A reversible semantics enables to undo computation steps. Reversing message-passing, concurrent programs is a challenging and delicate task; one typically aims at causally consistent reversible semantics. Prior work has addressed this challenge in the context of a process model of multiparty protocols (or choreographies). In this paper, we describe a Haskell implementation of this reversible operational semantics. We exploit algebraic data types to faithfully represent three core ingredients: a process calculus, multiparty session types, and forward and backward reduction semantics. Our implementation bears witness to the convenience of pure functional programming for implementing reversible languages.
Folkert de Vries, Jorge A. Pérez

Intrinsic Currying for C++ Template Metaprograms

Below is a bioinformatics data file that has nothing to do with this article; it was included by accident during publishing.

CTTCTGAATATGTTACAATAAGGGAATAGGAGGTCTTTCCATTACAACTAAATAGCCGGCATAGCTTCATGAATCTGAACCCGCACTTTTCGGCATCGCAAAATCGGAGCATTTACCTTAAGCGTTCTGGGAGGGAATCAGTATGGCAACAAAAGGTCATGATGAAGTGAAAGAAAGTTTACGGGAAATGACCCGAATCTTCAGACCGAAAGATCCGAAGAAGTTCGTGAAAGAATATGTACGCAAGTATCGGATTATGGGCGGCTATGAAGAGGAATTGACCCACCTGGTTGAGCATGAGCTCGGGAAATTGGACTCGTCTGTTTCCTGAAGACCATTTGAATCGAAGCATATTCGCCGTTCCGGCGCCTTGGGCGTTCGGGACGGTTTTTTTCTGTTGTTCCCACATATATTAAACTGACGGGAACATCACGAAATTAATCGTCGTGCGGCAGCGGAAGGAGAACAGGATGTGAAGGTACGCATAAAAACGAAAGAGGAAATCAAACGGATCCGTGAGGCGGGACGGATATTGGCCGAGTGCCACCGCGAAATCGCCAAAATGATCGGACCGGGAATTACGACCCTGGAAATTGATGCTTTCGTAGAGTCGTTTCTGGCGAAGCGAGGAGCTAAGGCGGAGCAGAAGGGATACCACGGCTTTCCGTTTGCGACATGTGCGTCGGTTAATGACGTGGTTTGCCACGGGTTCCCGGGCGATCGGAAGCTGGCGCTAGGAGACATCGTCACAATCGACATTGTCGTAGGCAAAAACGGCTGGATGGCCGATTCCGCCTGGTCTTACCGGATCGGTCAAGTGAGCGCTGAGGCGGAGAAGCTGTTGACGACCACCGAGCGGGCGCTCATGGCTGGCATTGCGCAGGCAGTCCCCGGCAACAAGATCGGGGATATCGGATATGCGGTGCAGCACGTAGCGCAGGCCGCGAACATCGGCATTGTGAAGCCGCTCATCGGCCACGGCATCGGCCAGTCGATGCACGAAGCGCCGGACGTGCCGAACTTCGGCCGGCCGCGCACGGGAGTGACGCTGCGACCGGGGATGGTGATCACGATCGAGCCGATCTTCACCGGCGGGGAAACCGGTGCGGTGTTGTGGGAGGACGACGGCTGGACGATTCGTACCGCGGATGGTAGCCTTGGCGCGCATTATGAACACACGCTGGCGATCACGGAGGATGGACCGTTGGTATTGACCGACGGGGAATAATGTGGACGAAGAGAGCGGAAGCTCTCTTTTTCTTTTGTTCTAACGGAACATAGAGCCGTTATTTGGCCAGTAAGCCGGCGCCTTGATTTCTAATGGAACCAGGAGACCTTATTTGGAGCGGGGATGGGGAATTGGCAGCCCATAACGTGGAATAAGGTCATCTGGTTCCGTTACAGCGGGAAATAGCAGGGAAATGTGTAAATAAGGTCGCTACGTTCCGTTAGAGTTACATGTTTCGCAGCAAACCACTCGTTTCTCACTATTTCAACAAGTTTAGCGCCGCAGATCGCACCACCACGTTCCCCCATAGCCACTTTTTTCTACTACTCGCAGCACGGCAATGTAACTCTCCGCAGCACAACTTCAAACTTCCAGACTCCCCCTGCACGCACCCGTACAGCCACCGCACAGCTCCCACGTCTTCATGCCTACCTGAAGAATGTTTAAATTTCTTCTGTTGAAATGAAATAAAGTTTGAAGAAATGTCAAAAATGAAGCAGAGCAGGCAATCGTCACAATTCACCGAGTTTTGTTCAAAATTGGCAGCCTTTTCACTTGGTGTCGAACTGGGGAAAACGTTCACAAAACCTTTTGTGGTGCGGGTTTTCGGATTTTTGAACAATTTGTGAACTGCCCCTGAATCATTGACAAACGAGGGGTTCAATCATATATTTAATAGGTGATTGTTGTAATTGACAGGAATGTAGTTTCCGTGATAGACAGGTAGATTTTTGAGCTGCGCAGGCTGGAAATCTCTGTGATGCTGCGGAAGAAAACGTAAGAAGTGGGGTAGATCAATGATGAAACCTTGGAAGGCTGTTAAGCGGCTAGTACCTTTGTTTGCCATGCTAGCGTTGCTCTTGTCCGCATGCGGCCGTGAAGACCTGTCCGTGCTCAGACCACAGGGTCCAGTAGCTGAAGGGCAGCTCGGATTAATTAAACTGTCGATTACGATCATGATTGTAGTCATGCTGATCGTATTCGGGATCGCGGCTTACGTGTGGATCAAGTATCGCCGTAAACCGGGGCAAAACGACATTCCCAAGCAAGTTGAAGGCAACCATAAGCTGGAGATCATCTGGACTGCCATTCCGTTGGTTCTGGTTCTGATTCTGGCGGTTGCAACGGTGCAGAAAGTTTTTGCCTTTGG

C++ template metaprogramming is a form of strict functional programming, with a notable absence of intrinsic support for elementary higher-order operations. We describe a variadic template metaprogramming library which offers a model of implicitly curried, left-associative metafunction application through juxtaposition; inspired by languages such as Haskell, OCaml and F\(^\sharp \). New and existing traits and metafunctions, constructed according to conventional idioms, seemlessly take advantage of the framework’s features. Furthermore, a distinctive versatility is exposed, allowing a user to define higher-order metafunction classes using an equational definition syntax; without recourse to elaborate nested metafunctions. The primary type expression evaluator of the library is derived from a single application of an elementary folding combinator for type lists. The definition of the fold’s binary operator argument is therefore a focal point; and constructed mindful that substitution failure of a template parameter’s deduced type produces no compilation error. Two distinctive features of C++ metafunctions require particular consideration: zero argument metafunctions; and variadic metafunctions. We conclude by demonstrating characteristics of the library’s main evaluation metafunction in conjunction with the universal property of an updated right-fold combinator, to compose a range of metafunctions including map, reverse, left-fold, and the Ackermann function.